Global Independent Analytics
Danny Haiphong
Danny Haiphong

Location: USA

Specialization: War, Racism, Capitalist exploitation, Civil rights

Racism Persists even as Conditions for White Americans Decline: A Short Study on the roots of US Racism

American credo

The recent upsurge of Black protest against police violence and racism continued when Black Lives Matter activists interrupted US Republican Party Presidential candidate Donald Trump during a speech on December 3rd.  Trump has become the face of racist bigotry in the United States. His positions have angered the Muslim, Latino, and Black American community and drawn support from a significant section of the White community. The polarization brought to the surface by Trump’s campaign demonstrates the enduring legacy of racism in US capitalist society. Yet, conditions for white workers have declined greatly over the last forty years. So what continues to make racism so widespread in this country?

Historical Summary of Racism in the US

The answer lies in the historical context of US development. There have been many theoretical interpretations of the roots of racism in the United States. Racism, as articulated by Theodore Allen, can be traced back to the era of Anglo-American colonialism. Allen explains that capitalist economic crisis led to cross-class solidarity between European and African labor. Such solidarity threatened colonial rule. The architects of Anglo-American colonialism, merchants and planters, institutionalized a system of racism in an attempt to control its rebellious majority.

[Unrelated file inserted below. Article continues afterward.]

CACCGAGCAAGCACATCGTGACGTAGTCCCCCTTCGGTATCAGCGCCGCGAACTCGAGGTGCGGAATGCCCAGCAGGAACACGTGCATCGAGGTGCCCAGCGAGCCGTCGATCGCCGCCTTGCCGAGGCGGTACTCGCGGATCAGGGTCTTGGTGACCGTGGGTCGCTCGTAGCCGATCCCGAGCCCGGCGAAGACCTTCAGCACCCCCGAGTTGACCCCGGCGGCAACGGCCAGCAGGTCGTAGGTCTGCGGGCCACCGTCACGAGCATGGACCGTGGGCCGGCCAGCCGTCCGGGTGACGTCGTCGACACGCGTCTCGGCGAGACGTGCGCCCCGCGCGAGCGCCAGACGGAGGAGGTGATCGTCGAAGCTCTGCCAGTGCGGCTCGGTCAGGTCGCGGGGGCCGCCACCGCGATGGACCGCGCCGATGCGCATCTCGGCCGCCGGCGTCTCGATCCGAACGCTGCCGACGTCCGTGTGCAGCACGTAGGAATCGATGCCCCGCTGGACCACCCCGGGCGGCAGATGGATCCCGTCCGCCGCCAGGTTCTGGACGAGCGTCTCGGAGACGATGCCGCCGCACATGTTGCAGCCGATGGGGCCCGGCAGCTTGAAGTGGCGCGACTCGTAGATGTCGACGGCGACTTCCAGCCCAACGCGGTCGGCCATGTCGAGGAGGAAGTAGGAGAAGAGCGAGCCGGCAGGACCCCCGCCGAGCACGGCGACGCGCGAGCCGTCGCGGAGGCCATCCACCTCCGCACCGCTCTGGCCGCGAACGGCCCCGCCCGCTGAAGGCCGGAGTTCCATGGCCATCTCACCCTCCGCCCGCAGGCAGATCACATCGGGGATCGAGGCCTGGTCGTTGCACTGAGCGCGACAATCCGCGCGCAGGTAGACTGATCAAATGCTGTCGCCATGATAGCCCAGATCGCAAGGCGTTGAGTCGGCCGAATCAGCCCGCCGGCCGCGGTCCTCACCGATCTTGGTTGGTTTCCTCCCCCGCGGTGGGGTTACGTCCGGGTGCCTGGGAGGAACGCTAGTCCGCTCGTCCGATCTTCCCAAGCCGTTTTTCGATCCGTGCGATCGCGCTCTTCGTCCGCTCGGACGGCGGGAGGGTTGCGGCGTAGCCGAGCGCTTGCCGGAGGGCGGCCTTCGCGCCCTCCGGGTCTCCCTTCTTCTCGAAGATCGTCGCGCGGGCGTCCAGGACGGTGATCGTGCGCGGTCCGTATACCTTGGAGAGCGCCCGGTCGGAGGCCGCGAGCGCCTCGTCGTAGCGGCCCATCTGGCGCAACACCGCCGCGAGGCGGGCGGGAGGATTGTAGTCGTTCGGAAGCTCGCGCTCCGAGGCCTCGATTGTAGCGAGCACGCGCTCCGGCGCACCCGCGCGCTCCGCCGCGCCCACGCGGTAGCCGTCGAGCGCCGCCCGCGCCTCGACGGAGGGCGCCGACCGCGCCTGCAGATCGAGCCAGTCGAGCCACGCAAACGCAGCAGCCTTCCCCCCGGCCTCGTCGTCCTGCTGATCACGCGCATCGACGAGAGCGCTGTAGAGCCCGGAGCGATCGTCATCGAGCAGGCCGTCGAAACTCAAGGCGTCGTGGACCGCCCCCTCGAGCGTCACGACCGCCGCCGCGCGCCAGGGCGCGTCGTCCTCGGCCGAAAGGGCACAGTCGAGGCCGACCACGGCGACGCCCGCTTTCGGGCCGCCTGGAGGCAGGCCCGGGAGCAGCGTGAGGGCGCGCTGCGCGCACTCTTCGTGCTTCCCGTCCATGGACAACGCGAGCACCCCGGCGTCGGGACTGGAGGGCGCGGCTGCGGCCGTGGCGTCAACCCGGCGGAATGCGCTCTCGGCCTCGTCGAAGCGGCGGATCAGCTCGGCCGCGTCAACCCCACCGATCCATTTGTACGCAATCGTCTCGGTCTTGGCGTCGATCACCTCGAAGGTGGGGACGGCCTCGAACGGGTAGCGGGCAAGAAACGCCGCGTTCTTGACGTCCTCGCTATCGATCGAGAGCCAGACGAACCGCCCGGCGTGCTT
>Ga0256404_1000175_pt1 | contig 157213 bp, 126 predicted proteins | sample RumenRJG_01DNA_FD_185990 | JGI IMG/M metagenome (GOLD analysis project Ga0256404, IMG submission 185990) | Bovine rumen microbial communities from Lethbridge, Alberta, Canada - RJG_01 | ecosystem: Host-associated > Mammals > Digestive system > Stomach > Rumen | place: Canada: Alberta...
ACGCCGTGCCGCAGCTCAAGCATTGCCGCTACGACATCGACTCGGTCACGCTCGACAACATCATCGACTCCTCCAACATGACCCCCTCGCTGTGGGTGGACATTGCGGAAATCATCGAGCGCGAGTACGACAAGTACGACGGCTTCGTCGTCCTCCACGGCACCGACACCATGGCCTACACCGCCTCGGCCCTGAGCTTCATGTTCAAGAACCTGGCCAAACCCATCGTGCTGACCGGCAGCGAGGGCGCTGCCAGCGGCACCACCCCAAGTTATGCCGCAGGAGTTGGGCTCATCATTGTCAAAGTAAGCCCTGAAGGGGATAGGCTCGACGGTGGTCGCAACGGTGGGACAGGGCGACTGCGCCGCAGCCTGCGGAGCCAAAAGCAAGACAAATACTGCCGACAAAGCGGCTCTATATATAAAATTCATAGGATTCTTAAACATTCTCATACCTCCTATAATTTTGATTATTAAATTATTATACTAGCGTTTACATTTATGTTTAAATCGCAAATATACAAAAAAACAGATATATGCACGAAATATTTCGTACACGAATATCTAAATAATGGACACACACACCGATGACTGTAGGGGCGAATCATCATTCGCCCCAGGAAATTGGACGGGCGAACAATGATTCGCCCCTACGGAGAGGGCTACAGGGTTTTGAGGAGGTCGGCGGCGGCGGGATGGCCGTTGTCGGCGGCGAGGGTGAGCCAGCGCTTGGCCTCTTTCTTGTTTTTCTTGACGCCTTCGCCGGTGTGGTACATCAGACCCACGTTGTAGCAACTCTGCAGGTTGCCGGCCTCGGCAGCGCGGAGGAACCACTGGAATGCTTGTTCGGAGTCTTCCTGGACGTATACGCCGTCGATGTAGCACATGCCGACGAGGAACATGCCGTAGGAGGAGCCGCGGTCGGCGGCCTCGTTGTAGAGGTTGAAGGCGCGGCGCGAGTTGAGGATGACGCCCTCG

The system of racism in the continental North American colonies was rooted in the ruling class formation of a "White identity" tailored for the European populations of colonial Virginia. Africans were deemed "Black" and subject to a hereditary exploitation much harsher than the exploitation of their white counterparts. The colonial ruling class in North America was especially motivated to institutionalize white supremacy due to the dependence of the capitalist economy on African slave labor. Capitalism's slave economy stripped Africans of their right to land or payment for work. Racism justified slavery-driven exploitation with sheer brutality against Africans and an ideology that deemed them sub-human to Whites.

As for Whites, the majority of the population remained poor. But racism gave individual Whites an elevated status in colonial society. White colonists could vote, serve in colonial administration, and practice religion freely. The ruling class combined such privileges with a racist ideology that was meant to protect the interests of the rich. White identity encouraged European colonists to ignore their class status and enjoy a higher standard of living than that of the indigenous or African "others."